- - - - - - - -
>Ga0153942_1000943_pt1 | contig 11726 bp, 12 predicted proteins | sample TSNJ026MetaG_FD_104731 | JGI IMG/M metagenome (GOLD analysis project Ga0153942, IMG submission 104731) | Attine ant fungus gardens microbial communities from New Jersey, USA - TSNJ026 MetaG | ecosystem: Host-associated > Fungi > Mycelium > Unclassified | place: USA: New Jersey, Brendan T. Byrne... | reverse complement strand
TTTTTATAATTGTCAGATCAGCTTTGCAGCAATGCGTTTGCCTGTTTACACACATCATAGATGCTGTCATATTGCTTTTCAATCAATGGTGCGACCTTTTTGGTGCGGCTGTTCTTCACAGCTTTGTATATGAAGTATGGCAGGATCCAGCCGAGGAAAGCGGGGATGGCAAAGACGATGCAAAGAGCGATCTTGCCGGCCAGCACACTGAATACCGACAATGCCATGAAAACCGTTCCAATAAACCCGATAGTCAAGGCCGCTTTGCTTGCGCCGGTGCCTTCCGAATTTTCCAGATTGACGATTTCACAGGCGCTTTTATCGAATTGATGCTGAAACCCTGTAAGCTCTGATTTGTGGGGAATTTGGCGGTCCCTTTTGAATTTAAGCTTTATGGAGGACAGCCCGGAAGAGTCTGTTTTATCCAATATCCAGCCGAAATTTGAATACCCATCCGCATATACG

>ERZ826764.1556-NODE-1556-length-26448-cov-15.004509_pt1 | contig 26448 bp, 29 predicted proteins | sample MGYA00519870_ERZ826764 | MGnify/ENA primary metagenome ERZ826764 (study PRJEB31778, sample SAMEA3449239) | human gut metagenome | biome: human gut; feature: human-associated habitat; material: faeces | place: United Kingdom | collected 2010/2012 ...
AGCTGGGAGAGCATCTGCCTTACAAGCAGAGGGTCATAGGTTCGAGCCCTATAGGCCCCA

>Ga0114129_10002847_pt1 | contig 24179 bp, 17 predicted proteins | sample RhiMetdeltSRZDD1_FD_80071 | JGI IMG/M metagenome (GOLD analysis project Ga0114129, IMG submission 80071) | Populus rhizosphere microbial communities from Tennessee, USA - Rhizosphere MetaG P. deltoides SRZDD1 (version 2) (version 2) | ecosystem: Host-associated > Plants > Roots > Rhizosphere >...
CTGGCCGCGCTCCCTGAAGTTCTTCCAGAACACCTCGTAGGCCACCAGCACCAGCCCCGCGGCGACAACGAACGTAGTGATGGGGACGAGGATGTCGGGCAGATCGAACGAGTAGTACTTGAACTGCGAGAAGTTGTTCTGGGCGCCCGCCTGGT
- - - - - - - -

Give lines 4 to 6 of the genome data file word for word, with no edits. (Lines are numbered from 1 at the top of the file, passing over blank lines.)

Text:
AGCTGGGAGAGCATCTGCCTTACAAGCAGAGGGTCATAGGTTCGAGCCCTATAGGCCCCA

>Ga0114129_10002847_pt1 | contig 24179 bp, 17 predicted proteins | sample RhiMetdeltSRZDD1_FD_80071 | JGI IMG/M metagenome (GOLD analysis project Ga0114129, IMG submission 80071) | Populus rhizosphere microbial communities from Tennessee, USA - Rhizosphere MetaG P. deltoides SRZDD1 (version 2) (version 2) | ecosystem: Host-associated > Plants > Roots > Rhizosphere >...
CTGGCCGCGCTCCCTGAAGTTCTTCCAGAACACCTCGTAGGCCACCAGCACCAGCCCCGCGGCGACAACGAACGTAGTGATGGGGACGAGGATGTCGGGCAGATCGAACGAGTAGTACTTGAACTGCGAGAAGTTGTTCTGGGCGCCCGCCTGGT